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April 15, 2022

Wawa plans to double its store count by 2030 with focus on drive-thrus

The chain plans to add 300 stores to existing markets, but also continue its expansion south

Business Wawa
Wawa Expansion Thom Carroll/For PhillyVoice

Wawa plans to nearly double its store count 1,800 locations by 2030, CEO Chris Gheysens says. The chain plans to continue expanding south.

Around Philadelphia, it seems like there's a Wawa everywhere. But it's clear that the convenience store chain has greater ambitions.

Wawa plans to nearly double its store count to 1,800 locations by 2030, CEO Chris Gheysens told the Philadelphia Business Journal. It currently has 965 stores, but will open its 1,000th location later this year. 

He characterized the plan as "the most aggressive growth" in the chain's history, saying the expansion will include "traditional" neighborhood stores and "non-traditional" rest-stop style formats in both existing and new markets. 

Some of the new locations will include drive-thrus, a format Wawa began testing during the COVID-19 pandemic. 

The chain debuted the concept in December 2020 in Westhampton, New Jersey, where a drive-thru was added to an existing store. Wawa opened its first stand-alone drive-thru in Morrisville, Bucks County early last year. It plans to open two more in Pennsylvania this year before expanding the concept to Florida in 2023.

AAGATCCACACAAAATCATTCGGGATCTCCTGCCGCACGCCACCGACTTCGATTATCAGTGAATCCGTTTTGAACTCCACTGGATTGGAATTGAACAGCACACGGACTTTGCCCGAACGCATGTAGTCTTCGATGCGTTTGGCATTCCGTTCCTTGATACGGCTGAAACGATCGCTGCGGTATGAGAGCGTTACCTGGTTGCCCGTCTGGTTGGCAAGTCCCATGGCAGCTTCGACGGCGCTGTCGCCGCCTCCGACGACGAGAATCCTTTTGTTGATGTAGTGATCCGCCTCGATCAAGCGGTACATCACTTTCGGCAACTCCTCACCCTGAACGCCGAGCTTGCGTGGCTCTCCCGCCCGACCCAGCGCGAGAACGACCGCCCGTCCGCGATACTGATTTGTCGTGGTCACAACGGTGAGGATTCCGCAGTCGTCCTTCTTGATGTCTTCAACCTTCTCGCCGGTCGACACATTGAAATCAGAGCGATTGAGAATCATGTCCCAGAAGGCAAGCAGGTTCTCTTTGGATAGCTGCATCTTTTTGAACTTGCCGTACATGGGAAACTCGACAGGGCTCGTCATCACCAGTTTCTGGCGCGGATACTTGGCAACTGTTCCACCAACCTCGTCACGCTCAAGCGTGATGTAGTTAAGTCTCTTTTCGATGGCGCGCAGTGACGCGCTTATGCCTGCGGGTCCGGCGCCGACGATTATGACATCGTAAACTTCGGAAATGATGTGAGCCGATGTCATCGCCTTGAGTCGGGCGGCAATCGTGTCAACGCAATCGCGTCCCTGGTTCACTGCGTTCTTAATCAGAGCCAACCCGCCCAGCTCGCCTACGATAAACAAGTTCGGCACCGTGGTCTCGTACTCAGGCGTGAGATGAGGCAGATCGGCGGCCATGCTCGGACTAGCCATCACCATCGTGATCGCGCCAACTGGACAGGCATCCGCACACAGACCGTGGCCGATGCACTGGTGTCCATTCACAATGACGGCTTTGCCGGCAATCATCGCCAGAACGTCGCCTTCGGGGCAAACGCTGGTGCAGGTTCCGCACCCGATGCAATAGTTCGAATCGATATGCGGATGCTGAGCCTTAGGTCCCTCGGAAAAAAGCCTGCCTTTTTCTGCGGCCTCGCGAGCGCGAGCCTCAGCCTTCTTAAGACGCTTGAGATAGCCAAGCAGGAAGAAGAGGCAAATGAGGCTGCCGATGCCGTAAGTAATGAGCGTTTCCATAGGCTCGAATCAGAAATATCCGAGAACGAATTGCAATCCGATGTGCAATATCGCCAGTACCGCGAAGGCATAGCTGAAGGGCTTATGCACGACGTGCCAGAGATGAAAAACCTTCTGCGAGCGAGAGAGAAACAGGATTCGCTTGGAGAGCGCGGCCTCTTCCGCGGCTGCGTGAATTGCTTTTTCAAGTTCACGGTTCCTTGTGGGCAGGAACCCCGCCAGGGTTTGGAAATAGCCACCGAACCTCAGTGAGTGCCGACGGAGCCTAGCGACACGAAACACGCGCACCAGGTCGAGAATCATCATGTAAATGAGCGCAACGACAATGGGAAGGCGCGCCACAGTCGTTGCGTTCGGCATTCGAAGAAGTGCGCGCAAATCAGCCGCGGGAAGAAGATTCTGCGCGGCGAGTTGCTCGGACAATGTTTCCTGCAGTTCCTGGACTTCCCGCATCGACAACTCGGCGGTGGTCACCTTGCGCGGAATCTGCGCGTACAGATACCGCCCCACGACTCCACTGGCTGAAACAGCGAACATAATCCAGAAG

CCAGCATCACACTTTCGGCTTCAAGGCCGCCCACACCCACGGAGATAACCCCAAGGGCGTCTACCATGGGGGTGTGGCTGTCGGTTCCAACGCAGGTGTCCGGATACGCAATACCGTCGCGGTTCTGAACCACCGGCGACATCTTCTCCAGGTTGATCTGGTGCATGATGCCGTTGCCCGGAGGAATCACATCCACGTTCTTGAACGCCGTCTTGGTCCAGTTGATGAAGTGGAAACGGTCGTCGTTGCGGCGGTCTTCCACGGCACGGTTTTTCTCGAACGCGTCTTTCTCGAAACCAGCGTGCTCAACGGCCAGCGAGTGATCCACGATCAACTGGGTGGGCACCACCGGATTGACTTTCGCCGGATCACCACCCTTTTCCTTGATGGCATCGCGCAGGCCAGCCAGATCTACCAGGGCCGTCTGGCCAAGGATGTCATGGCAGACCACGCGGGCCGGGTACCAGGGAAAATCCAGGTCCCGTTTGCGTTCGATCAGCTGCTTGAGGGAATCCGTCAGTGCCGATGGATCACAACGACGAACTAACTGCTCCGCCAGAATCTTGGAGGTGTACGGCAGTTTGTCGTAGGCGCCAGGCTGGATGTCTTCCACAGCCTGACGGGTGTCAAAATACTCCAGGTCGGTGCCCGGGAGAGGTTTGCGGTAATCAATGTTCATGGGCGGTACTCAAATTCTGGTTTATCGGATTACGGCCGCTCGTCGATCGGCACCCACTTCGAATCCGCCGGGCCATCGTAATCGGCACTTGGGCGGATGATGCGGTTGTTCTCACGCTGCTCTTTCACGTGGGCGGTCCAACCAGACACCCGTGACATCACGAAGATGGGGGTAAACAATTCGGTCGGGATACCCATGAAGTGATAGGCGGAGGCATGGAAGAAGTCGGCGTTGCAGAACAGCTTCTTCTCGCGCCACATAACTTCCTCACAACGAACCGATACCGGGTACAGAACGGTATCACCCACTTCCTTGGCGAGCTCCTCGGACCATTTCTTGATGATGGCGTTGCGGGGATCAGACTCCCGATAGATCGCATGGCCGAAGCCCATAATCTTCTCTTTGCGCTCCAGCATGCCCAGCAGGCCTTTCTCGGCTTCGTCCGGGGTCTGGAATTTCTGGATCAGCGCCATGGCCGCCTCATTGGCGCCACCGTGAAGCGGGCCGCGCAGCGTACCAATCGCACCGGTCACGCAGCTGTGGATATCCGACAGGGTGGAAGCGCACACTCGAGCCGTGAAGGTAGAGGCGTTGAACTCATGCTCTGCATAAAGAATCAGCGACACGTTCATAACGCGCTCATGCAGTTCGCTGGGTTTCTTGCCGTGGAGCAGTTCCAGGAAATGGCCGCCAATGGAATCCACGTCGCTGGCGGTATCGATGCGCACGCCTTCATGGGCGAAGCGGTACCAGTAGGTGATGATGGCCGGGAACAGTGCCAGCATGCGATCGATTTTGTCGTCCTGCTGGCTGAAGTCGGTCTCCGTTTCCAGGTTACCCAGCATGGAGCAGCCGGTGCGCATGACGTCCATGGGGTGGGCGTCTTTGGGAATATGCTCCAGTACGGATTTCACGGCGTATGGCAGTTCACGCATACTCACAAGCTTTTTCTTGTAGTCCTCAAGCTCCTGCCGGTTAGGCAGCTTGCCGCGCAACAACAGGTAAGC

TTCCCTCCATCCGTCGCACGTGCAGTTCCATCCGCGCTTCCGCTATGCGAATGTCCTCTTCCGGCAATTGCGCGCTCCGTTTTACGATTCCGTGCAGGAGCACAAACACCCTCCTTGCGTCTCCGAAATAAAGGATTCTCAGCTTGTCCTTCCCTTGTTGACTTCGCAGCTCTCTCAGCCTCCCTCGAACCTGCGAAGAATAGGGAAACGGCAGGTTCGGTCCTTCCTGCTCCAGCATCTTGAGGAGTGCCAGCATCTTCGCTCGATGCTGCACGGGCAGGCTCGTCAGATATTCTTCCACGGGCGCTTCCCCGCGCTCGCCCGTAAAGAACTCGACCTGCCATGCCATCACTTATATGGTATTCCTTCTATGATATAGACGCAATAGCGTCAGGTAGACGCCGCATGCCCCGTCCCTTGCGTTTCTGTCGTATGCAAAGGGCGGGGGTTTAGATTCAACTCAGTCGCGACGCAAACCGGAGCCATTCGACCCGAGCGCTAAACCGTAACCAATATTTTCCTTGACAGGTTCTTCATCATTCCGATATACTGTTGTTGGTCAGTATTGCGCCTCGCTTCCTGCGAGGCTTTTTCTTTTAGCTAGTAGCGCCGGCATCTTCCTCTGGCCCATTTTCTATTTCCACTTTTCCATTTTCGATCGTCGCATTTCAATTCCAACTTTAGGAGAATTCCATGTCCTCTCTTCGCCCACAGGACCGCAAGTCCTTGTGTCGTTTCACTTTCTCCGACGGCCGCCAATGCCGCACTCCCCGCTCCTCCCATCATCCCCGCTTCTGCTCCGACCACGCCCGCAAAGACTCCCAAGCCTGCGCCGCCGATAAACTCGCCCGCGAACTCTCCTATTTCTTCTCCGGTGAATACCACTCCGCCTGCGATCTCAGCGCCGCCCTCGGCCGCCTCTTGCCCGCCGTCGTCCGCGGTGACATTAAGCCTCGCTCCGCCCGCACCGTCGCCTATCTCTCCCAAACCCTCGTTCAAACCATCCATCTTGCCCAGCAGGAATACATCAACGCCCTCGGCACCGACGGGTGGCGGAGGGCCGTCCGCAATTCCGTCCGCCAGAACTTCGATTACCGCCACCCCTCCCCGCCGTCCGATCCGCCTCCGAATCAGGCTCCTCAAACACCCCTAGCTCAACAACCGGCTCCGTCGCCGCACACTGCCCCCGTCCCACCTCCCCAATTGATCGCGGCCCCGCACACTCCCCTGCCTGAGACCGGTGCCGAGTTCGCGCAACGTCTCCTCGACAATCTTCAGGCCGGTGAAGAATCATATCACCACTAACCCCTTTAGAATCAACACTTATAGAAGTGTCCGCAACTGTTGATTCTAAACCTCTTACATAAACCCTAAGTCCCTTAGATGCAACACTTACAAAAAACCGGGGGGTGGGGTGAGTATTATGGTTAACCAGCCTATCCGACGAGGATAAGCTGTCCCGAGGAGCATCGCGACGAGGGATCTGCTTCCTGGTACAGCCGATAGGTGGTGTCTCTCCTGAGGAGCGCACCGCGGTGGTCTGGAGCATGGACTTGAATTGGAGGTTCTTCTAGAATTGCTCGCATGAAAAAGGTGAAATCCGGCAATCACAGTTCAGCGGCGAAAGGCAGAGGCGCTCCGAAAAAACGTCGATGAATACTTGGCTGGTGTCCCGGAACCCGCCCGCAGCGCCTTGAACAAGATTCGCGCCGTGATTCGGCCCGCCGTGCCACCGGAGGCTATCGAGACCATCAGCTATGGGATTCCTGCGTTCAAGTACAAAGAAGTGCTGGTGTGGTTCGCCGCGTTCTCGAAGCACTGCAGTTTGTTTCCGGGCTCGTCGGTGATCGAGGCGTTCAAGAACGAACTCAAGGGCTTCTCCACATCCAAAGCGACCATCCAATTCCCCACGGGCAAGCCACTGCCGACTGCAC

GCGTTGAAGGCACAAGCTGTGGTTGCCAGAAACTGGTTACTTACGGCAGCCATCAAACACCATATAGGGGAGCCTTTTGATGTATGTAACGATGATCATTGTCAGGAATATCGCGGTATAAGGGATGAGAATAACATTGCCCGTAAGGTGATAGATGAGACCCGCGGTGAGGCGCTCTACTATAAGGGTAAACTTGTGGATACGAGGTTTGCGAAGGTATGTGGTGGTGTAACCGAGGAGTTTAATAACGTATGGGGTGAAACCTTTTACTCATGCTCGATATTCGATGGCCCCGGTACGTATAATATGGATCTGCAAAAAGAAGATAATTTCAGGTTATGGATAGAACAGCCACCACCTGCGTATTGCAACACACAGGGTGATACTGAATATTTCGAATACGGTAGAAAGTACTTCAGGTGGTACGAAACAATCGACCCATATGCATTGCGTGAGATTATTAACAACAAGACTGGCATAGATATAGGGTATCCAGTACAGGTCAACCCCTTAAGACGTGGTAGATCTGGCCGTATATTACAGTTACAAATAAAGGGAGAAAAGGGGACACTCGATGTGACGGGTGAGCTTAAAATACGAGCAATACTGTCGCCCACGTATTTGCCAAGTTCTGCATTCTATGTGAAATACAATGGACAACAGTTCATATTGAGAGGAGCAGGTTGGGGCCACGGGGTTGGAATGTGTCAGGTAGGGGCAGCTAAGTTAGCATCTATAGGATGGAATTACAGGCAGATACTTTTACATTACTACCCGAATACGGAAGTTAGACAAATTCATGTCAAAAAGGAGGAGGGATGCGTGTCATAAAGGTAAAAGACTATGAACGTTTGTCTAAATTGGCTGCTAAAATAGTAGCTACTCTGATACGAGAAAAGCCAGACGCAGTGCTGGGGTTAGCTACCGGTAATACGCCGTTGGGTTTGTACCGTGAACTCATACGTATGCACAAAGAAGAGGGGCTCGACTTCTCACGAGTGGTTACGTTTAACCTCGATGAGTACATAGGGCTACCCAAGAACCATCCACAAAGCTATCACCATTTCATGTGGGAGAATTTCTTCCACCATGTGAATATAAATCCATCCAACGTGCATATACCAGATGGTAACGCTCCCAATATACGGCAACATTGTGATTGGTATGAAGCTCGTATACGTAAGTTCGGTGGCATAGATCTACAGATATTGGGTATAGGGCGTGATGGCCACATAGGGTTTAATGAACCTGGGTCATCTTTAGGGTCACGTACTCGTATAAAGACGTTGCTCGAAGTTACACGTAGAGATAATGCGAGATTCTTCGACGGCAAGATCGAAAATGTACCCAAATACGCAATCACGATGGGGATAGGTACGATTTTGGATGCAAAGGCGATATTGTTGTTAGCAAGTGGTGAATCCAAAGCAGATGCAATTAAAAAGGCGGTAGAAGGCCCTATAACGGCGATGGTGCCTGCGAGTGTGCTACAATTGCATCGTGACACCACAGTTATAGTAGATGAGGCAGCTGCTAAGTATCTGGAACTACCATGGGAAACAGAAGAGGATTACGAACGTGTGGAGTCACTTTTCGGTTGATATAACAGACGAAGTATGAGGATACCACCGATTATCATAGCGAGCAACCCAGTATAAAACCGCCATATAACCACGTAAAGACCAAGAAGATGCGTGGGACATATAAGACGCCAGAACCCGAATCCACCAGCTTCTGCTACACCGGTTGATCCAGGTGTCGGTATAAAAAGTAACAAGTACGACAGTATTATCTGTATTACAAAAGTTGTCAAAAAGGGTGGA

The expansion will include 300 stores in the chain's existing territory, but Wawa also plans to "fill in the market" between Virginia and Florida, Gheysens said. Wawa doesn't have any stores in North Carolina, South Carolina or Georgia despite ample markets along the I-95 corridor.

Wawa is expected to open its first store in North Carolina in 2024. That will give the chain a presence in seven states.

The company started as an iron foundry in 1803 and opened its first convenience store in Folsom, Delaware County in 1964. The chain quickly expanded into New Jersey and Delaware. In less than 15 years, there were 200 stores across the Philadelphia region.

Wawa's expansion plan does not include adding any stores north of New Jersey. The company abandoned its Connecticut and New York stores, and many of its North Jersey locations, in the 1990s. They were sold to a number of chains including Krauszer's Food Stores, which bought the 22 Connecticut locations in 1996.

Since then, Wawa has regained some of its presence in North Jersey. Today, its northernmost location outside of Pennsylvania is in Morris County, New Jersey.

In 2018, Gheysens told Inc. that he was looking into the possibility of opening Wawa locations in New York City, but said that high real estate prices were a deterrent.